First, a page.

Book Review-Reading the Forested Landscape
Reading the Forested Landscape-
A Natural History of New England
This is a very interesting book with a unique perspective. If you are the kind of person who takes in a lot of your surroundings and ponders what shaped them, then this is one excellent read. Especially if you are from the area this books covers, New England (mainly southern Maine and New Hampshire, western and southern Vermont and northern Massachusetts). I am a bit out of these parameters (upstate New York) but still found his examples edifying.
The author is a landscape detective. His focus is figuring out what lies before him, and how it got to be that way. And to notice the thread that underlies the obvious and less obvious aspects that have a tale to tell in the changing landscape. The fallen tree. The preponderance of one kind of plant over another. The gypsy moth. The stone wall and the story that it tells.
The chapters of this book start with a shaded etching of a scene, like a beaver dam, or piece of forest. The author then goes on to tell what he sees in the drawing that gives him clues to deduce what has happened to this particular piece of land to make it what it is now. Was it fire, or wind or the human hand that did the most re-shaping?
And he goes through the details of the drawing bit by bit, allowing you to see what he sees that forms his opinion. There are elements of the drawings in the page margins that highlight the clues. This approach is a great way to help folks think about the details in of what they are reading. And instead of straight-up telling you, he uses that best of teacher contrivances, he makes you think for yourself by asking questions and going through a point by point detailed explanation so the information is driven home.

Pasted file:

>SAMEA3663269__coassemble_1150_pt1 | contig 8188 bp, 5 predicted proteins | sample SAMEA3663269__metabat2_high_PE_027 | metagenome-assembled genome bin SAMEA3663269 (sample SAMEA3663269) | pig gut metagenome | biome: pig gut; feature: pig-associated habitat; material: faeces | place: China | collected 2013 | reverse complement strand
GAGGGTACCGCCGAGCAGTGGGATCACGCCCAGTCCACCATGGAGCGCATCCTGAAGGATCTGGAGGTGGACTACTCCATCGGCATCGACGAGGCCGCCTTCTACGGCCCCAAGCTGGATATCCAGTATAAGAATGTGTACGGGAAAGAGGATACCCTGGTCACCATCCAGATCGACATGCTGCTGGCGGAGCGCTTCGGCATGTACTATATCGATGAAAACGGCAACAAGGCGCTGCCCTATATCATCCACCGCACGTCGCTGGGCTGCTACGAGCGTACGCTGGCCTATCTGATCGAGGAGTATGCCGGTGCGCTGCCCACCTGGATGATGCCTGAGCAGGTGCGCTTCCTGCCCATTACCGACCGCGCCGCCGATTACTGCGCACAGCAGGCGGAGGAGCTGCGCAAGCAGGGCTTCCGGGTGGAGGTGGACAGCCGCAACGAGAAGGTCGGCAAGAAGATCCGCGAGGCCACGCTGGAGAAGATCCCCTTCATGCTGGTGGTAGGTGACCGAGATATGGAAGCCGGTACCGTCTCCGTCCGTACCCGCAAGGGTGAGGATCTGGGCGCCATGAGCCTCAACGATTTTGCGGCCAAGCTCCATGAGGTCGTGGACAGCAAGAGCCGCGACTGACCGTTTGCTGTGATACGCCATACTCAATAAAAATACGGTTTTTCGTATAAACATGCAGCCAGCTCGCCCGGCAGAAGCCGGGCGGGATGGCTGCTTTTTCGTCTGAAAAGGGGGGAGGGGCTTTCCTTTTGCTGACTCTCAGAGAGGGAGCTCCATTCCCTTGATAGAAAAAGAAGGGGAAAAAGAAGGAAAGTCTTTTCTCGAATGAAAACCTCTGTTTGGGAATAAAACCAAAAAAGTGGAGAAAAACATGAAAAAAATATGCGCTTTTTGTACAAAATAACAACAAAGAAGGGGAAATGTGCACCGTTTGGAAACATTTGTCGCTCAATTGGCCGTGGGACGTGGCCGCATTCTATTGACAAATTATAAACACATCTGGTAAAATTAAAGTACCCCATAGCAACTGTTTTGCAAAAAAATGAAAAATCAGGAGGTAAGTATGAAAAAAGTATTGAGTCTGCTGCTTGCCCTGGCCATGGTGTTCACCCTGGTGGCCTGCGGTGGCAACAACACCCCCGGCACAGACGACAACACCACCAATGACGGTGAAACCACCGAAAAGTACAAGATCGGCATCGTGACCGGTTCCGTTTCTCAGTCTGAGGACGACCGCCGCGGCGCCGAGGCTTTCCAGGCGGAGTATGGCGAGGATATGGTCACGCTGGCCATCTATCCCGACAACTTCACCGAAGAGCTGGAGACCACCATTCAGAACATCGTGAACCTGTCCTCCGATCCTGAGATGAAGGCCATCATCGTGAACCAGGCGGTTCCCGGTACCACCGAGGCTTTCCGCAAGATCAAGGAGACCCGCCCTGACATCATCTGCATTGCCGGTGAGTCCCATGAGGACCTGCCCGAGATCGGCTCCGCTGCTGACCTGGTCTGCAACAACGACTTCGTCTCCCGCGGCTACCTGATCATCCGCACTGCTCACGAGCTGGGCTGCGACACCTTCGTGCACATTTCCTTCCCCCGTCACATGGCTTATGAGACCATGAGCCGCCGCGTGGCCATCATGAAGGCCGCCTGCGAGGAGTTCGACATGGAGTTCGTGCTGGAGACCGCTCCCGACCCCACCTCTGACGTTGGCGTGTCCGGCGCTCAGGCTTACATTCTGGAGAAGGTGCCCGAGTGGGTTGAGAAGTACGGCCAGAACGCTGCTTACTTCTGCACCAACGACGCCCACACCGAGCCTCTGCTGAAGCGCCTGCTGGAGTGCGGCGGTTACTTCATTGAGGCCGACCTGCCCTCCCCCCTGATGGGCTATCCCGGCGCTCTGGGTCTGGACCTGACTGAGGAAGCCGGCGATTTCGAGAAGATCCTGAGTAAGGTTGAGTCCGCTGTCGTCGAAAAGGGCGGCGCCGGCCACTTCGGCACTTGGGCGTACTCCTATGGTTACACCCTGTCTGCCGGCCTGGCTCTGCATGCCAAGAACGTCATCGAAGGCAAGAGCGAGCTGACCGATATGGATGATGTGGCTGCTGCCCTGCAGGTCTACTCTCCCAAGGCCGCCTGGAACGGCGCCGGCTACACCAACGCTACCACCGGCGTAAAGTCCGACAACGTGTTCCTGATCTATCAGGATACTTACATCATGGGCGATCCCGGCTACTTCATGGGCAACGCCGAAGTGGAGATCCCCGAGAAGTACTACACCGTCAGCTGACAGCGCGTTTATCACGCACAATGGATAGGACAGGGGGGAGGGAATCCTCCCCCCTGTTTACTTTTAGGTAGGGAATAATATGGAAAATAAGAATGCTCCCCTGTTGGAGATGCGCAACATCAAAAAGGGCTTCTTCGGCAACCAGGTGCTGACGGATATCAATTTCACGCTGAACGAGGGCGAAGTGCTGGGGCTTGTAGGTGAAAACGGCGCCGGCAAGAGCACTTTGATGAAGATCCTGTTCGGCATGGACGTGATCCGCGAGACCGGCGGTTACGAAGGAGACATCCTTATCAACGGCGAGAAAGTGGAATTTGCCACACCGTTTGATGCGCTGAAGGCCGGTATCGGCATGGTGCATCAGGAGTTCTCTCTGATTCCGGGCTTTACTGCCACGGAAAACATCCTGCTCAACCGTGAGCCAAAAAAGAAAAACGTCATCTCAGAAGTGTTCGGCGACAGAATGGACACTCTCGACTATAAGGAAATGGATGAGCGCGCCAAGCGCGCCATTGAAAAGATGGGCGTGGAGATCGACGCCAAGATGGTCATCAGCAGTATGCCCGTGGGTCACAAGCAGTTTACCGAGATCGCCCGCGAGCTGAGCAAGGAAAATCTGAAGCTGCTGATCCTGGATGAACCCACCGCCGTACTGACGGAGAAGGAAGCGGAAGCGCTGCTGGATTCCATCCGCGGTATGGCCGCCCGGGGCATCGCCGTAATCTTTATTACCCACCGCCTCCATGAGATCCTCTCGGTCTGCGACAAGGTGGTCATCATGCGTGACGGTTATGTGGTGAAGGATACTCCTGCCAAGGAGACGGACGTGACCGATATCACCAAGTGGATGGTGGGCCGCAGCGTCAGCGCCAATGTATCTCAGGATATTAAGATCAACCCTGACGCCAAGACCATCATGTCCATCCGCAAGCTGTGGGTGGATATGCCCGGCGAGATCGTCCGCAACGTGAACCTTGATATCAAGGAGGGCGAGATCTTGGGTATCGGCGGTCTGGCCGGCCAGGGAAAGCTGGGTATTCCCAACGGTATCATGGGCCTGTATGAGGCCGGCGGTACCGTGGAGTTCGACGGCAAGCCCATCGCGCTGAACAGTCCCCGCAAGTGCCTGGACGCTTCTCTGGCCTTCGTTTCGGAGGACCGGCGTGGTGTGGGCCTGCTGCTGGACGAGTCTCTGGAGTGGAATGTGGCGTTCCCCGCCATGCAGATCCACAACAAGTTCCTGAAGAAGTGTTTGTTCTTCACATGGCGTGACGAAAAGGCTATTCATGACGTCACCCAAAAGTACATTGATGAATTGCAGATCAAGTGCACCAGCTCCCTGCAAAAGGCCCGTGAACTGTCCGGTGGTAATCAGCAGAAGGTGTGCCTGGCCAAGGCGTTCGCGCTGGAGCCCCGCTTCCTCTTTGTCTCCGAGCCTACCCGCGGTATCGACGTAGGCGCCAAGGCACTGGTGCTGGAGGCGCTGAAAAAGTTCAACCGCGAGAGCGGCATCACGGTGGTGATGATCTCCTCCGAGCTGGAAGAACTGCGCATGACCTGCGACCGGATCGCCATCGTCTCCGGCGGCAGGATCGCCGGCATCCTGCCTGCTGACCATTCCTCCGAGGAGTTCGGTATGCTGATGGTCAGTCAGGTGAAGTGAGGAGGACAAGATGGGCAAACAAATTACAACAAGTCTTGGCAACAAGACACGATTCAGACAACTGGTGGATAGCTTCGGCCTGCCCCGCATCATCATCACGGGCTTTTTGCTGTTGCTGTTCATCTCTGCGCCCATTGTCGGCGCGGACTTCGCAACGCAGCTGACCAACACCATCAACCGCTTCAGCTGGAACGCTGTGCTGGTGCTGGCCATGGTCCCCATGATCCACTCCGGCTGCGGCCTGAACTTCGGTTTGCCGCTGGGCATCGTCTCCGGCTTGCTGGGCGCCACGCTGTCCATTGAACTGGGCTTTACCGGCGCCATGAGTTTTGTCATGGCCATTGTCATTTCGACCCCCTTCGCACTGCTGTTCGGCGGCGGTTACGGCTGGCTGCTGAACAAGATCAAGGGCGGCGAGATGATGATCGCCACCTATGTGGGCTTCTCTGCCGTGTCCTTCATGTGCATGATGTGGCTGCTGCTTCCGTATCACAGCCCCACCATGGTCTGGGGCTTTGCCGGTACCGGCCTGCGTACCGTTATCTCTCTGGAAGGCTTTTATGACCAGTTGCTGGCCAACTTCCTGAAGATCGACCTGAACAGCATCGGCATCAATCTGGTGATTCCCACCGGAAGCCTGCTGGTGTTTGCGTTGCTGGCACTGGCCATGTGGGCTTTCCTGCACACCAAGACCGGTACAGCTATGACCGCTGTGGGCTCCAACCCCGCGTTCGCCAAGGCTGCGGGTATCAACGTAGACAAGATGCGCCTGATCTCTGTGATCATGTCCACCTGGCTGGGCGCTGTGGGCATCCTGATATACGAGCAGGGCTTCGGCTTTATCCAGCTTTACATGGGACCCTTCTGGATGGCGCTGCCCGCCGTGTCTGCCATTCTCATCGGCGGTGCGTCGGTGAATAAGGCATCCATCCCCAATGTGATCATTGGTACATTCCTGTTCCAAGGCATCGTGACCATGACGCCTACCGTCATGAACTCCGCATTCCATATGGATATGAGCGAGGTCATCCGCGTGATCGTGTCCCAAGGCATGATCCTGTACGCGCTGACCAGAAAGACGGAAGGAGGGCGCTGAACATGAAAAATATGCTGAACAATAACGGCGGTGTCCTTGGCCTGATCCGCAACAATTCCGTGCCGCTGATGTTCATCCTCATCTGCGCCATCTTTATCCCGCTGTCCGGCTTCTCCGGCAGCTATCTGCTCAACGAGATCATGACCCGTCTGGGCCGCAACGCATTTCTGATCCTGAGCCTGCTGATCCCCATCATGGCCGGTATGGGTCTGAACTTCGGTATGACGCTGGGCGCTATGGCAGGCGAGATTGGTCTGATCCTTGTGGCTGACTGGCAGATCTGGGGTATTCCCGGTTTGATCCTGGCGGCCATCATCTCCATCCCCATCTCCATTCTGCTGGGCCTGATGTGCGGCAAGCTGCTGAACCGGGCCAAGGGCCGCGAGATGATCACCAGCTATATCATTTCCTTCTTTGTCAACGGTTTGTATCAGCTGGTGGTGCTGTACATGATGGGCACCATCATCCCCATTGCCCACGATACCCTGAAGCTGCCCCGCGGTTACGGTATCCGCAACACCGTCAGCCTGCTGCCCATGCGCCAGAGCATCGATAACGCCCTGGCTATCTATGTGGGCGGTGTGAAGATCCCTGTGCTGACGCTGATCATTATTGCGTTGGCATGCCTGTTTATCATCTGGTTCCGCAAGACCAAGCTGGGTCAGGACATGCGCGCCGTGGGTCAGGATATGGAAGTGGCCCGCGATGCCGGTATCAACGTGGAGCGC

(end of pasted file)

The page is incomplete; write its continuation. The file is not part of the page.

This approach has sure helped me in my understanding in my daily traverses of nearby woodlands. And I reckon most people who read this book (and I read it front to back, unusual for me for a ‘nature book’) will start looking at their environment differently. Now when I take a walk around this semi-rural area, I notice things that I had not previously. Not only that, but I ask questions differently. I may now look around and think, ‘why so many ash trees?’. Questions I may have had previously in the back of my mind, but now have a better framework to assemble them.
There are some aspects of the book I am less comfortable bit, but before I nitpick, I want to say clearly that this book is a good read and if you are a person like me that wonders why the landscape looks a certain way and what may have proceeded it current status, then this book will encourage your exploring and perhaps even give a few answers.
One of my big questions is how accurate is the information provided. I do not doubt the author’s desire to understand all of the previous changes to the landscape before the current state of what we see, but some of it still sounds speculative. But I guess that there no other way but to guess. This was a time before Google maps and photographing the planet so we could see what actually happened.
And so in Tom Wessels recounting what previously transpired, he has to take into account what Native Americans did to the landscape to alter it for their needs (such as clearing areas by fire). And then the changes that the newly arriving Europeans did to further change the landscape.
Some of this is pretty well documented, especially post-colonization, and so it is not wild speculation. But still when I read it I wonder how applicable some of these stories are to what I see in front of me.
I also likes the way he uses personal anecdotes to fortify his observations. By going out of his home after a storm to see what changes were wrought,
Mr. Wessels goes into so much more detail than I am conveying here. How the landscape was initially formed (glaciers and other geological changes), changes brought on by insects and fungi (i.e., chestnut blight), and of course the major changes in obvious and unobvious ways by Homo sapiens.
I would suggest reading this book when you have some time to read a chapter or excerpt and then go into your local woods and see if his words help you decipher your own woodlots and landscapes. I think you will find they do.